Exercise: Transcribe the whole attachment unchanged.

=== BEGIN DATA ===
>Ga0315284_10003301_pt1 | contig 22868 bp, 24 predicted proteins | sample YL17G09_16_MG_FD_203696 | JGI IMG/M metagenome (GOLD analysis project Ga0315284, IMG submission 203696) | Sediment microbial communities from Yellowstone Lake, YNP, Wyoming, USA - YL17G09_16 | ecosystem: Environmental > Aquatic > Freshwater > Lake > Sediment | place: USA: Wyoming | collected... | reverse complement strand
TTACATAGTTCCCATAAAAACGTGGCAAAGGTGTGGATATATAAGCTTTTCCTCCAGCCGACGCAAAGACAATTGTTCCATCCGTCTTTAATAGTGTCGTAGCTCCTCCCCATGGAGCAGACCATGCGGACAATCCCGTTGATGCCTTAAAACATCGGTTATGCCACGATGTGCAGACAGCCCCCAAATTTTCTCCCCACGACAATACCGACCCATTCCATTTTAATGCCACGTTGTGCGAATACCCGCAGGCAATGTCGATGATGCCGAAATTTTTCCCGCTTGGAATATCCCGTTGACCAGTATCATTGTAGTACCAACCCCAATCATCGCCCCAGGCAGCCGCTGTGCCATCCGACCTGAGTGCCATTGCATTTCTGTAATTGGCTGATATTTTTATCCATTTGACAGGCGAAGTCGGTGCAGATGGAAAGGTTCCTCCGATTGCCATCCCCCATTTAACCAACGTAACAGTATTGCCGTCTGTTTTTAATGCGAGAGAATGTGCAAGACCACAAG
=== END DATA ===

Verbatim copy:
>Ga0315284_10003301_pt1 | contig 22868 bp, 24 predicted proteins | sample YL17G09_16_MG_FD_203696 | JGI IMG/M metagenome (GOLD analysis project Ga0315284, IMG submission 203696) | Sediment microbial communities from Yellowstone Lake, YNP, Wyoming, USA - YL17G09_16 | ecosystem: Environmental > Aquatic > Freshwater > Lake > Sediment | place: USA: Wyoming | collected... | reverse complement strand
TTACATAGTTCCCATAAAAACGTGGCAAAGGTGTGGATATATAAGCTTTTCCTCCAGCCGACGCAAAGACAATTGTTCCATCCGTCTTTAATAGTGTCGTAGCTCCTCCCCATGGAGCAGACCATGCGGACAATCCCGTTGATGCCTTAAAACATCGGTTATGCCACGATGTGCAGACAGCCCCCAAATTTTCTCCCCACGACAATACCGACCCATTCCATTTTAATGCCACGTTGTGCGAATACCCGCAGGCAATGTCGATGATGCCGAAATTTTTCCCGCTTGGAATATCCCGTTGACCAGTATCATTGTAGTACCAACCCCAATCATCGCCCCAGGCAGCCGCTGTGCCATCCGACCTGAGTGCCATTGCATTTCTGTAATTGGCTGATATTTTTATCCATTTGACAGGCGAAGTCGGTGCAGATGGAAAGGTTCCTCCGATTGCCATCCCCCATTTAACCAACGTAACAGTATTGCCGTCTGTTTTTAATGCGAGAGAATGTGCAAGACCACAAG